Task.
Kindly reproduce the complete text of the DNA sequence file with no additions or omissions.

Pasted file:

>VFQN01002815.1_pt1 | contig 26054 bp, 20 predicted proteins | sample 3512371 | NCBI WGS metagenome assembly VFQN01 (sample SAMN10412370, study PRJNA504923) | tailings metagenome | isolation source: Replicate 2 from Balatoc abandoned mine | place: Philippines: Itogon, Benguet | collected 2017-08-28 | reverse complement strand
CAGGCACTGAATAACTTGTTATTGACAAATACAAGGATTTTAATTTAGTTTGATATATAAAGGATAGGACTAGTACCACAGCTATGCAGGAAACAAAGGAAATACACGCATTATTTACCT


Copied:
>VFQN01002815.1_pt1 | contig 26054 bp, 20 predicted proteins | sample 3512371 | NCBI WGS metagenome assembly VFQN01 (sample SAMN10412370, study PRJNA504923) | tailings metagenome | isolation source: Replicate 2 from Balatoc abandoned mine | place: Philippines: Itogon, Benguet | collected 2017-08-28 | reverse complement strand
CAGGCACTGAATAACTTGTTATTGACAAATACAAGGATTTTAATTTAGTTTGATATATAAAGGATAGGACTAGTACCACAGCTATGCAGGAAACAAAGGAAATACACGCATTATTTACCT